Future of Tourism Series | Guest Blog
By Andreas Weissenborn

 

I wish we knew the exact hill to look over as to how this year would end. 

I spend much of my time searching over hills to find the right vantage point; in a sense, it keeps me up at night.

I believe what is written below is a closer horizon than we may think and I encourage you to widen your gaze and observe this shifting landscape.

Prior to 2020, defining a destination implied a physical place worth traveling to or an extended visit. This is part of our namesake as destination organizations. In simple terms we are organizations that represent a physical place, for the most part. 

As part of this great interruption, I believe what we have traditionally referred to as a destination is noticeably moving away from simply being an entirely physical manifestation into one that can exist also in a virtual realm.

What happens next, when our definition of what a destination has expanded, and tourism can represent both its physical and virtual entities of brand, place, and relevance?

It may or may not come as a surprise that there are destinations out there, wildly successful destinations, that are completely virtual – no bricks and mortar, no dot on a map.

There are lessons to be learned from the virtual destinations like Fortnite and electronic gaming that we should heed.

But first, a little recap of how we got here in the context of digital communication…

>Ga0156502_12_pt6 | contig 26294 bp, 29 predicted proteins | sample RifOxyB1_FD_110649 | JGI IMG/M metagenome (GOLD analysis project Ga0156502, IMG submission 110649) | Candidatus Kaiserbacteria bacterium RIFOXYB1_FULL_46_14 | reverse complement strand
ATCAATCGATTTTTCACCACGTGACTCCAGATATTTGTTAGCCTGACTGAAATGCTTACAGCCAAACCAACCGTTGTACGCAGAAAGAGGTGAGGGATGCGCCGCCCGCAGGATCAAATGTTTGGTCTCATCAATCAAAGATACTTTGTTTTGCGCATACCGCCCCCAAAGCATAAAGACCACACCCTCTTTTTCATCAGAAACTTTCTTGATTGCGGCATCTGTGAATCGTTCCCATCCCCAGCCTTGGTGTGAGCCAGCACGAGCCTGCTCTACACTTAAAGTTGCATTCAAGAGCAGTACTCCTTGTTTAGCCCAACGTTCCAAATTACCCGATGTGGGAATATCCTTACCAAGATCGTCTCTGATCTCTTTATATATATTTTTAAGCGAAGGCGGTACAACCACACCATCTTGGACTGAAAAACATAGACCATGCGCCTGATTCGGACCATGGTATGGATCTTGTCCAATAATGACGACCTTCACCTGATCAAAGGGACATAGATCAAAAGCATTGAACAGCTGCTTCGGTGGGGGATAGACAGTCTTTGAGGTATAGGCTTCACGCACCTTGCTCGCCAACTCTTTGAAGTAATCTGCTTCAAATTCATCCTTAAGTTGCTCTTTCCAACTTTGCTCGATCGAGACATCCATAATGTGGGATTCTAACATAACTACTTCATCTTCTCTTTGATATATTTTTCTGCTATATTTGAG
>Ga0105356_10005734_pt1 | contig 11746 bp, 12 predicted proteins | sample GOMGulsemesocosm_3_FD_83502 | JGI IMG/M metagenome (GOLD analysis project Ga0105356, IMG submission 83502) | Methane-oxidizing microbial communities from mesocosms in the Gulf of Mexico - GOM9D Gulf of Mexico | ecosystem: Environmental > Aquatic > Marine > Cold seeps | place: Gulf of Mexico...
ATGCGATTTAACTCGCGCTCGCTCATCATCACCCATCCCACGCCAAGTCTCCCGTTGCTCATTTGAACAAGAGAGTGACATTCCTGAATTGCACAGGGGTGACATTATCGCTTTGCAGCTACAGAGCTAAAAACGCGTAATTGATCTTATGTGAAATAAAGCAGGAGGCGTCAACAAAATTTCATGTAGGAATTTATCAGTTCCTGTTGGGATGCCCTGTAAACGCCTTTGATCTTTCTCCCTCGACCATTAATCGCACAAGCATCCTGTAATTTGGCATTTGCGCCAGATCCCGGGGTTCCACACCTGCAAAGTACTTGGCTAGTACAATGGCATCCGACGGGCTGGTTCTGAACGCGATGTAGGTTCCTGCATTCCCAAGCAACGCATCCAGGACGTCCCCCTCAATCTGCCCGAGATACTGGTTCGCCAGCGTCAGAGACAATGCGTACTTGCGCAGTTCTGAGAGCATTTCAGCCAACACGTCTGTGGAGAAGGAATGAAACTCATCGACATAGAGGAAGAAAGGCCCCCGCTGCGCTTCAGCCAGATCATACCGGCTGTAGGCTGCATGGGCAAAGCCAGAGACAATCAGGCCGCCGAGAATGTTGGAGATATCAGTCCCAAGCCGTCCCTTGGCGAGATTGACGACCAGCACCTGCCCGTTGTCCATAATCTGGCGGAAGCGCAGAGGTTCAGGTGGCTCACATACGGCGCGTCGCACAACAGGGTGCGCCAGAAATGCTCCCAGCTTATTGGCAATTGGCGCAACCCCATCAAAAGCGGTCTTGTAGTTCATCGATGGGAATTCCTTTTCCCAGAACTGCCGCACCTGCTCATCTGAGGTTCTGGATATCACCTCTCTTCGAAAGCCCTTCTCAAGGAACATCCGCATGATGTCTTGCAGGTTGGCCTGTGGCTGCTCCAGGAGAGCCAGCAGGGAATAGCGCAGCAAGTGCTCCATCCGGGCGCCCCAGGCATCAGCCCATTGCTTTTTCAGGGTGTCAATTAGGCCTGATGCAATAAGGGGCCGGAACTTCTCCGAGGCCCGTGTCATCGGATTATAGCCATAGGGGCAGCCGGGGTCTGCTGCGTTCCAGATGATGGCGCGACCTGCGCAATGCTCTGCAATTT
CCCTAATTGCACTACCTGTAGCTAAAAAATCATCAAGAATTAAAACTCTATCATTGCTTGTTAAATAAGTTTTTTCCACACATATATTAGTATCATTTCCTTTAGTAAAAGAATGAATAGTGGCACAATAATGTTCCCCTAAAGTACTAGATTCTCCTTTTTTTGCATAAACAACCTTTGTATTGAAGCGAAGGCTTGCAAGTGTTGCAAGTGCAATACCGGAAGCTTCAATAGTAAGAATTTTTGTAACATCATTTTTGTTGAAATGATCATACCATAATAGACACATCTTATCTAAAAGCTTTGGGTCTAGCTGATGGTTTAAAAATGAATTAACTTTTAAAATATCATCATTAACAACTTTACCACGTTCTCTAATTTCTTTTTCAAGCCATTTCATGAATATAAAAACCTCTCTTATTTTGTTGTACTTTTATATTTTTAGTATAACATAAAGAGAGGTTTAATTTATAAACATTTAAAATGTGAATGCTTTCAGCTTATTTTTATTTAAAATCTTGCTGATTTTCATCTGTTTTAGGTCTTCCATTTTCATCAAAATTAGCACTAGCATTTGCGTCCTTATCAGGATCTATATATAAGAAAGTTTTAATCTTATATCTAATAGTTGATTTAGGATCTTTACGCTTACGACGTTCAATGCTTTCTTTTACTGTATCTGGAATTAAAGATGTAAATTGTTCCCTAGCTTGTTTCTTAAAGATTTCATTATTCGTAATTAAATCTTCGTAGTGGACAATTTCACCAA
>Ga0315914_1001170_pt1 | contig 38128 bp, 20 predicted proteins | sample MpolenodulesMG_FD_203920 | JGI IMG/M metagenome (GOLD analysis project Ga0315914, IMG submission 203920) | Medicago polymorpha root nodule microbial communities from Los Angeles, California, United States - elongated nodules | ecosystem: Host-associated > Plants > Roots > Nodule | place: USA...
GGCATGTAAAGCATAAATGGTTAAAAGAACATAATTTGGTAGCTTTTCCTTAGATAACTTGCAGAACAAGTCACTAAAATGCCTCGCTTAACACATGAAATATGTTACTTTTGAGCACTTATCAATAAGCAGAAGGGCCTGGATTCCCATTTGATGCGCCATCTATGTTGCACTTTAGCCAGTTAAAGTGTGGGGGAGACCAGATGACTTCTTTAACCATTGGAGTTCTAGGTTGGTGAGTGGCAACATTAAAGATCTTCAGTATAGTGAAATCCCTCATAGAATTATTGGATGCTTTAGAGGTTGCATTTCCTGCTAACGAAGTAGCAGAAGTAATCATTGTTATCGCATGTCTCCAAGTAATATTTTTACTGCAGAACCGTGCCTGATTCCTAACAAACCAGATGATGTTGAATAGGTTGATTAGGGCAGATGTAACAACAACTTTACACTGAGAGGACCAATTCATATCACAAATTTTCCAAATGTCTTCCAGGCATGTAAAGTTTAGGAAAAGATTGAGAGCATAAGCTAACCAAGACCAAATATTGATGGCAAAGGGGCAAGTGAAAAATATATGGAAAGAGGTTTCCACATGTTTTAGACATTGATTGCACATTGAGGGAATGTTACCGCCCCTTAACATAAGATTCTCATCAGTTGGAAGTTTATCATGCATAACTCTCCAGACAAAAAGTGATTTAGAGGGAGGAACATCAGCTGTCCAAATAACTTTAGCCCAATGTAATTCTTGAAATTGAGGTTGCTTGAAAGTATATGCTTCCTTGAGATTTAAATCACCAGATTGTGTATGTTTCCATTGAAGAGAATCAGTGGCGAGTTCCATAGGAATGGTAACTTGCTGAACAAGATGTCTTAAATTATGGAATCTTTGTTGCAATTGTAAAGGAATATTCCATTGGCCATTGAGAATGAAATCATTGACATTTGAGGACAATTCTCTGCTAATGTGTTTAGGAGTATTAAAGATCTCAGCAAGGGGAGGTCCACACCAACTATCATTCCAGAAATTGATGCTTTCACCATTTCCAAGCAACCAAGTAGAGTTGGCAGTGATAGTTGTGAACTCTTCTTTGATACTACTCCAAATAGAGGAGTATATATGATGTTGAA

Man parachuting into scene in Fortnite video game
*Fortnite – Just visiting family and friends.


How does one transition between a virtual and physical construct of a destination? Enter, the internet. While it is clearly not necessary to explain what the internet is, it is worth breaking down key phases of the internet since its inception.

  1. Infancy
    This would largely be considered the birth of the internet, then known in the early sixties as ARPAnet. The impotence being a technology needed as a communication amongst devices. 
  2. Learning to walk
    With the inception of the world wide web, a web browser, and standards to follow, we can see this phase as the development of both the navigation and commerce components of the internet, respectively.
  3. Starting to run
    The rise of social media began in the early 00s, and for most, their beginnings with social media is MySpace. MySpace, and later platforms such as Facebook and Frienster allowed us to begin to use the internet to voice and gather public opinion. Our fundamental definition of a public sphere has now been entirely redrawn through a tweet, a story, or a post on a social media channel. 
  4. Hitting our stride
    We have seen discussion surrounding the pandemic and its influence on the compression of time. The pivot to online learning, working, and frankly, living, all were guideposts that society was moving towards, but ultimately put on warp speed with COVID-19. With this, the pandemic has also brought about our next phase of the internet, which is that the internet has now become a place or retreat to visit for leisure, experience or to simply hangout. It has in fact itself become a destination.

Let us examine two instances during this pandemic which illustrate this new phase:

Video Games

Video GamesThe video games industry has been one of the largest influences of adoption of new technologies into the consumer world. From storage, to delivery and experience, video games have been pushing innovation down to our couches over the past 40 years. Fortnite is one such video game that is having a moment, to the tune of a 250 million user base. Suffice it to say, Fortnite is a pop culture phenom that cannot be overstated.